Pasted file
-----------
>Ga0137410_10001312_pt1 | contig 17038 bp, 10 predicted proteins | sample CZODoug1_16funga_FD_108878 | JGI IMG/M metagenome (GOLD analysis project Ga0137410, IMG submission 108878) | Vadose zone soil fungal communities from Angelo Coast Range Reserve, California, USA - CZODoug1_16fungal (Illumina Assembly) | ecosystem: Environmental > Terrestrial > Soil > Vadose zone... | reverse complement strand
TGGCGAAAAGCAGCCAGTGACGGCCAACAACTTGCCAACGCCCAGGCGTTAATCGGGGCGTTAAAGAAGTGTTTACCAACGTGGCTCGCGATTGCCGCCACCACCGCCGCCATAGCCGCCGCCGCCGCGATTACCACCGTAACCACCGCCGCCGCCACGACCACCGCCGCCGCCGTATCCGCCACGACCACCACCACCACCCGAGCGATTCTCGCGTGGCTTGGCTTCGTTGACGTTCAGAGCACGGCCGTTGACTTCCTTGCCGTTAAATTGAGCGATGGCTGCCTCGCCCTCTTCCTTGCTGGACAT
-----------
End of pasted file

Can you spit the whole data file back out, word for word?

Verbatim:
>Ga0137410_10001312_pt1 | contig 17038 bp, 10 predicted proteins | sample CZODoug1_16funga_FD_108878 | JGI IMG/M metagenome (GOLD analysis project Ga0137410, IMG submission 108878) | Vadose zone soil fungal communities from Angelo Coast Range Reserve, California, USA - CZODoug1_16fungal (Illumina Assembly) | ecosystem: Environmental > Terrestrial > Soil > Vadose zone... | reverse complement strand
TGGCGAAAAGCAGCCAGTGACGGCCAACAACTTGCCAACGCCCAGGCGTTAATCGGGGCGTTAAAGAAGTGTTTACCAACGTGGCTCGCGATTGCCGCCACCACCGCCGCCATAGCCGCCGCCGCCGCGATTACCACCGTAACCACCGCCGCCGCCACGACCACCGCCGCCGCCGTATCCGCCACGACCACCACCACCACCCGAGCGATTCTCGCGTGGCTTGGCTTCGTTGACGTTCAGAGCACGGCCGTTGACTTCCTTGCCGTTAAATTGAGCGATGGCTGCCTCGCCCTCTTCCTTGCTGGACAT